A quarter of junior doctors have been victims of race hate at work, with the majority abused by their patients, a survey has uncovered.
The medical defence organisation MDDUS found that of that number, more than half said they had not felt adequately supported by senior managers when they reported racist abuse.
One-in-five junior doctors said experiencing personal racism at work meant they had considered quitting medicine altogether.
MDDUS, which represents the professional interests of 56,000 healthcare professionals, conducted a survey of its medical members across the UK aged between 24 and 34 years old.
It found that found that 24% had experienced racism at work. Of those, more than three quarters (77%) said it was a patient who racially abused them.
More than half (54%) of junior doctors surveyed said they’d witnessed a colleague being racially abused at work.
While nearly one-in-five (18%) said the racism they had experienced at work had made them consider leaving the medical profession altogether.
Dr John Holden, chief medical officer at MDDUS, said:
“Doctors from a minority ethnic background and those who qualified overseas and are registered to practise here in the UK are part of the backbone of the NHS.
“Their focus is their patients, and they do not deserve to be distracted from this by hateful racist attacks.
“Our findings highlight the debilitating impact on young doctors who experience racism at work. It is very distressing to hear about how badly it affects them both personally and professionally.
“They also spell out the impact racism has on staff retention and wellbeing at a time when the NHS is under pressure and needs to do everything it can to keep colleague morale high.
“Junior doctors need the full support of their Trust to call out incidents of racism in the workplace, and the confidence of knowing they will be dealt with in an open and transparent way.”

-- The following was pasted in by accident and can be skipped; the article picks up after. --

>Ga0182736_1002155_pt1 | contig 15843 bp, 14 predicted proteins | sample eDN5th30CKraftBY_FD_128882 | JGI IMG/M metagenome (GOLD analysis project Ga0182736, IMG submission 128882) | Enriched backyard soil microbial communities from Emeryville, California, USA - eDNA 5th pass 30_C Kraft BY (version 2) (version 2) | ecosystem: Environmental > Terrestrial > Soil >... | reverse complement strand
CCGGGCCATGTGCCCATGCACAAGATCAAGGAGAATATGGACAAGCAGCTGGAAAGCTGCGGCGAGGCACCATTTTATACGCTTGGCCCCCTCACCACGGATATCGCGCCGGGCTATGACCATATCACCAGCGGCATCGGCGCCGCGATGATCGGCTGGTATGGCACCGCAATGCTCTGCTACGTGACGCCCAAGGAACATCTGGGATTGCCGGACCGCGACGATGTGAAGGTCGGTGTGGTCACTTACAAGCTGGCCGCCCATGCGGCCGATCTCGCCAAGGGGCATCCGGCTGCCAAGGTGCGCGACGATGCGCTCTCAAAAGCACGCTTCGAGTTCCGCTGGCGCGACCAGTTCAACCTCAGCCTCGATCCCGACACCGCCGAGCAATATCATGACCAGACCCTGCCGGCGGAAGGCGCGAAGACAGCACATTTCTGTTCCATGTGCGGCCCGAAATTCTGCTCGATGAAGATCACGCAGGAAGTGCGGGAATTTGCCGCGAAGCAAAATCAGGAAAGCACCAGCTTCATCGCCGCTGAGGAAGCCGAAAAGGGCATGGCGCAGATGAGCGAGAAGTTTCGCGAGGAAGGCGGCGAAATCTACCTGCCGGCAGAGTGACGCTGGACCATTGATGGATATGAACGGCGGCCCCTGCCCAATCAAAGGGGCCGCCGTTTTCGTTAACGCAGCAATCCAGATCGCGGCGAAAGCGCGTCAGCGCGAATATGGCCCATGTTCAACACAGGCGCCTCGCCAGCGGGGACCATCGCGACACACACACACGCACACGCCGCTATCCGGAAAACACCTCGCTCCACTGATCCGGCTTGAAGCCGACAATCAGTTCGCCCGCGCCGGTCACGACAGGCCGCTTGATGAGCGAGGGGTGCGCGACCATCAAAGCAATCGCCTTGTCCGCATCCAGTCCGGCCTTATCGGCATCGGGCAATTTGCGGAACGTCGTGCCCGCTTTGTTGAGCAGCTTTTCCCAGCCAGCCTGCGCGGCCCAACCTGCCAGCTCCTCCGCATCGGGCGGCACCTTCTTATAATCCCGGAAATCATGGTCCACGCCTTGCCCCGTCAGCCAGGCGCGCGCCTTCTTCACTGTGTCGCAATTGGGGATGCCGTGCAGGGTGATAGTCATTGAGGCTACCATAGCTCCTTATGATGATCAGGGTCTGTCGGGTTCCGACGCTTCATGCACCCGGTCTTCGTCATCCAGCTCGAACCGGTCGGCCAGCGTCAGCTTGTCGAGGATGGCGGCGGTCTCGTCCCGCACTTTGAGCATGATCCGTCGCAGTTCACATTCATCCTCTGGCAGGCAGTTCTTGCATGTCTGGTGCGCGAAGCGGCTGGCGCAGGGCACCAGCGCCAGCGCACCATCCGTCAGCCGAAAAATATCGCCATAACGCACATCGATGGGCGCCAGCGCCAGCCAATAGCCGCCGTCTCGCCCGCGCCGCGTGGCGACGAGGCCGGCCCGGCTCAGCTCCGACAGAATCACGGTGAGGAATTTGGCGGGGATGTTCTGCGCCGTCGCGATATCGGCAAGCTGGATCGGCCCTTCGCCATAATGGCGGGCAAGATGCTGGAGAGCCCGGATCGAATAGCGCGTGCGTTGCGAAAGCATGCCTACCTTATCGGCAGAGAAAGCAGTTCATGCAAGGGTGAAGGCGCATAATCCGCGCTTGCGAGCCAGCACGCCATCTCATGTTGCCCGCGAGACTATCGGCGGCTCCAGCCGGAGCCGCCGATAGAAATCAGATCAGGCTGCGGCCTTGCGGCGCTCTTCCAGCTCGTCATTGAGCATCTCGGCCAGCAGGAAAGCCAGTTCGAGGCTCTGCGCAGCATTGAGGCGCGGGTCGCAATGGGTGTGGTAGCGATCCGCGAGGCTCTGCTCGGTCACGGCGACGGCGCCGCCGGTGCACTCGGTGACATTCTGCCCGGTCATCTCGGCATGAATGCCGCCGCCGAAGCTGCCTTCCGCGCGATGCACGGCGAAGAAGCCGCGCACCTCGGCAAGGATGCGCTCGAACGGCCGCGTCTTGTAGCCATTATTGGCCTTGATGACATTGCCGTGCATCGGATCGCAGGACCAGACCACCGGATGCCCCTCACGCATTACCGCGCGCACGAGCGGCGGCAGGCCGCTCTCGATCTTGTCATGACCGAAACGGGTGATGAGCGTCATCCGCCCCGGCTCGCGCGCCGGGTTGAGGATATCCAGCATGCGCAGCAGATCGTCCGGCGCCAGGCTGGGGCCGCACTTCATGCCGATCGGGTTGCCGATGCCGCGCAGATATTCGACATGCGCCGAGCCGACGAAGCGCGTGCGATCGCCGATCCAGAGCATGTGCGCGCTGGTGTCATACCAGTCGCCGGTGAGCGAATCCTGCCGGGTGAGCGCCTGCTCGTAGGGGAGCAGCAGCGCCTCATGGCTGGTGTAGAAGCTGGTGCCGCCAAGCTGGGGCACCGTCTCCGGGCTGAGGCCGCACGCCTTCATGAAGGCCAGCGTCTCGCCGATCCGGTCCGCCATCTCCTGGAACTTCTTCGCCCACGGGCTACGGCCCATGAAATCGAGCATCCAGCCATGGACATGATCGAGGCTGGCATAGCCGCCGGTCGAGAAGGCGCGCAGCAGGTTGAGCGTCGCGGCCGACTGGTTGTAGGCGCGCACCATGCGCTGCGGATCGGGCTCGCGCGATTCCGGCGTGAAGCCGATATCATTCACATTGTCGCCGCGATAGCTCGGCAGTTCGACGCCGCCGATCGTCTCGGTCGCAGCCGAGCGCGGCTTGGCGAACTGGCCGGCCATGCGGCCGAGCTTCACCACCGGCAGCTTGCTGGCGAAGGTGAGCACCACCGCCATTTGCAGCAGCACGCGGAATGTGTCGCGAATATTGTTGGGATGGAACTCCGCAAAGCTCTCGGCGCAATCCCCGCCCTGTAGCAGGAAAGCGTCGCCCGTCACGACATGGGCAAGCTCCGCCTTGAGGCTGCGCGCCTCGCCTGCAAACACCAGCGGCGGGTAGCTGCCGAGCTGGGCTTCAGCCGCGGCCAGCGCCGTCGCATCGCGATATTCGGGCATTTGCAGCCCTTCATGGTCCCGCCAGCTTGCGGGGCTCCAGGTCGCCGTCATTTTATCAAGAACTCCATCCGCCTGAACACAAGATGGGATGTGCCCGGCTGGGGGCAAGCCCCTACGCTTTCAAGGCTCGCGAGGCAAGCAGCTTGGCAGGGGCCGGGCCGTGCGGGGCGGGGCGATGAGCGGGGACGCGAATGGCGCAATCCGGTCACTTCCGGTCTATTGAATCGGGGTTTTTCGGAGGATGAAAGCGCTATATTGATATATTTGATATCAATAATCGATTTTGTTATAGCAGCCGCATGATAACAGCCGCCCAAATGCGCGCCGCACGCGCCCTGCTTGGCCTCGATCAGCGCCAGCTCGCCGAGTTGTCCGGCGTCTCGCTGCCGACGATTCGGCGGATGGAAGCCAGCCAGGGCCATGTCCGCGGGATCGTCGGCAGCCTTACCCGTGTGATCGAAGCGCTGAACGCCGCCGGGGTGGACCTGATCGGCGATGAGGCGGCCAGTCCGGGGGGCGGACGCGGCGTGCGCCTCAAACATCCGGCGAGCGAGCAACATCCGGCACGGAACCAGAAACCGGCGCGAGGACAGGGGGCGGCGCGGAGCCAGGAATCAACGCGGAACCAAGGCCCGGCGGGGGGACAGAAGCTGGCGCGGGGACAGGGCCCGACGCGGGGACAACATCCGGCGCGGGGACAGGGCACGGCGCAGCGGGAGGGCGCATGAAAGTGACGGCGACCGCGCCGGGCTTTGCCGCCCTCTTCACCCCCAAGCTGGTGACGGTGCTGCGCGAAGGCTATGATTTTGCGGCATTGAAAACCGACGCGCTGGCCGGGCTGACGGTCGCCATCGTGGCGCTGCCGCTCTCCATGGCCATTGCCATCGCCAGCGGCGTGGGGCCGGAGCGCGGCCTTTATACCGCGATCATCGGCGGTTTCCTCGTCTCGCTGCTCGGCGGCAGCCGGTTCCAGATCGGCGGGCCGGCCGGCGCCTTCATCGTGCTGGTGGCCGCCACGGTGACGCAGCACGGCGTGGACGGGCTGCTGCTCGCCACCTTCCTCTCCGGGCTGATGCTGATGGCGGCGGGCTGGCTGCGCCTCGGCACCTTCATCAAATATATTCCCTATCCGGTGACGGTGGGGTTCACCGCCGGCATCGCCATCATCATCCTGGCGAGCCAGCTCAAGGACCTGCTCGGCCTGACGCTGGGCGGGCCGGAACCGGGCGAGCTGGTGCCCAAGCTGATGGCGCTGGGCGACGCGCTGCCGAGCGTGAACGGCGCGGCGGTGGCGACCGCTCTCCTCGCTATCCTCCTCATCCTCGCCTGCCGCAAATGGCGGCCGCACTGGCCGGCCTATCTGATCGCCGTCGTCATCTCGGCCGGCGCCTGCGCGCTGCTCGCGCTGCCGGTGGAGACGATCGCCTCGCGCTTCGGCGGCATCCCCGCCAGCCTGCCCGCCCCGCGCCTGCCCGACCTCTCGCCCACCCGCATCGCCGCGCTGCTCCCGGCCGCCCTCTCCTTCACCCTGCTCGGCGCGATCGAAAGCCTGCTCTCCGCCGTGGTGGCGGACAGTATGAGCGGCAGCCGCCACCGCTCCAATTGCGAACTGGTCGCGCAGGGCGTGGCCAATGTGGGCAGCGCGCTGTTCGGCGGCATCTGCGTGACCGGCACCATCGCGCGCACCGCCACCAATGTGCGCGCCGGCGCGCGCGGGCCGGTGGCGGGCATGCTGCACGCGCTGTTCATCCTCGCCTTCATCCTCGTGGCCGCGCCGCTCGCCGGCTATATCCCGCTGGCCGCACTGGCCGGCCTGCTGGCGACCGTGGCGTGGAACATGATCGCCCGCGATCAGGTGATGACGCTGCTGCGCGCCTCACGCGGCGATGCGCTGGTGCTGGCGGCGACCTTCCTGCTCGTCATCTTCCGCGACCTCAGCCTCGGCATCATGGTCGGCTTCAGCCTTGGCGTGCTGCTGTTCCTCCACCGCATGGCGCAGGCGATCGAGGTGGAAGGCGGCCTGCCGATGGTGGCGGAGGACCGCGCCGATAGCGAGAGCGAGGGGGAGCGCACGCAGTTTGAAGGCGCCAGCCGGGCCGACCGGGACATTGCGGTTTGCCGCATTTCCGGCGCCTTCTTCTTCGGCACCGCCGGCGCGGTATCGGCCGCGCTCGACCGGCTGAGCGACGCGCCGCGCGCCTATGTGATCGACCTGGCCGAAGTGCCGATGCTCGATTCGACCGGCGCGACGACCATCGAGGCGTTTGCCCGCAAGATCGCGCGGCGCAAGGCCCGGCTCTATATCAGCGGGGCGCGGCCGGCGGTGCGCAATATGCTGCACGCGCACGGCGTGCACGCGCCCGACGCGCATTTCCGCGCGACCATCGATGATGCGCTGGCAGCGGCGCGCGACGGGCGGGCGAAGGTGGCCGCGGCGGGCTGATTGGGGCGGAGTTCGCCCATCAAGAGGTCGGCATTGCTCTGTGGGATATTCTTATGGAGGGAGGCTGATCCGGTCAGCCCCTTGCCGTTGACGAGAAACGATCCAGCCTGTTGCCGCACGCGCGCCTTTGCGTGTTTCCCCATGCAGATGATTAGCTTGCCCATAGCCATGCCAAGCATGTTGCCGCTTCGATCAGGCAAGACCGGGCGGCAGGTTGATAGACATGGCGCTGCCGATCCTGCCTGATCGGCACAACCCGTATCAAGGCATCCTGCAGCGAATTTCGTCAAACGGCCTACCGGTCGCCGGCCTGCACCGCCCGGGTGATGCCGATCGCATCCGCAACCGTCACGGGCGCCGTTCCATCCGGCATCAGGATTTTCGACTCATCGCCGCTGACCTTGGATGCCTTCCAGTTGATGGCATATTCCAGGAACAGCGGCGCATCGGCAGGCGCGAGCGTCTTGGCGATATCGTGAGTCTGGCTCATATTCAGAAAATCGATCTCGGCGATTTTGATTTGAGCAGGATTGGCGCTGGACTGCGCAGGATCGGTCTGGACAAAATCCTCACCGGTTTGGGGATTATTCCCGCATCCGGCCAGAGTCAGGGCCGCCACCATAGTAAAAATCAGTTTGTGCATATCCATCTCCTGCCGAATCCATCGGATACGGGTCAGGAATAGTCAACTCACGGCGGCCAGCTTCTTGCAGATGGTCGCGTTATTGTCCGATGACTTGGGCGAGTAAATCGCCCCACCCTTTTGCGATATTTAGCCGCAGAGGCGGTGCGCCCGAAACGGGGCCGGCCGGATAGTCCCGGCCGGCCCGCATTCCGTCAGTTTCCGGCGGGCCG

MDDUS also used Freedom of Information requests to investigate the extent of hate crimes reported to the police as having happened in a healthcare setting.
It found that these incidents are reported to forces more than twice daily on average, with the vast majority happening in hospitals.
Researchers from MDDUS asked all 45 police forces in the UK to release information about the number and type of hate crimes reported to them as occurring in hospitals, GP practices or other healthcare settings.
The FOI responses received showed that 875 hate crimes were recorded as occurring in a healthcare setting. The vast majority (94%) were reported to the police after incidents in hospitals.
Of the total, 86 per cent of incidents were reported to the police as race hate.
Notes to editors
The Medical and Dental Defence Union of Scotland (MDDUS) is a mutual organisation that protects the professional interests of more than 56,000 doctors and dentists across the United Kingdom, offering access to indemnity, support and legal advice.
The polling company Survation questioned 850 doctors aged between 24 and 34 years old on behalf of MDDUS. It found that amongst doctors across the UK in this age group:
- 24% said that they had been subject to racism since they started practising medicine.
- Over half (54%) said that they had witnessed a colleague be subject to racism.
- Of those who had been subject to racism, 77% said that it was a patient who had carried out this behaviour.
- A quarter (24%) of those who experienced racism said they were worried or anxious about going to work due to racism.
- One in five (18%) who had experienced racism said they were considering leaving the profession altogether.
- One in five (21%) who had experienced racism said their career progression had been impacted by racism.
- 55% said they did not receive adequate support for the racism they were subjected to.
In response to its FOI request:
- 21 out of the 45 UK police forces sent complete responses. These showed that 875 hate crimes took place in healthcare settings in England, Wales and Northern Ireland in 2021.
- Of that number, 826 hate crimes occurred in a hospital in 2021 (94% of total).
- Out of the total, 755 hate crimes that occurred in a healthcare setting were racial hate crimes (86% of total).
- Police Scotland did not provide information, citing Section 12 of the FOI Act (the research is too expensive to justify) because the force records crimes by their type and not by location.
- Several forces in England also did not provide information citing Section 12 of the FOI Act.
- Humberside Police, Nottinghamshire Police, West Mercia Police and South Wales Police breached Section 10 of the Freedom of Information Act and did not provide any response.
This page was correct at the time of publication. Any guidance is intended as general guidance for members only. If you are a member and need specific advice relating to your own circumstances, please contact one of our advisers.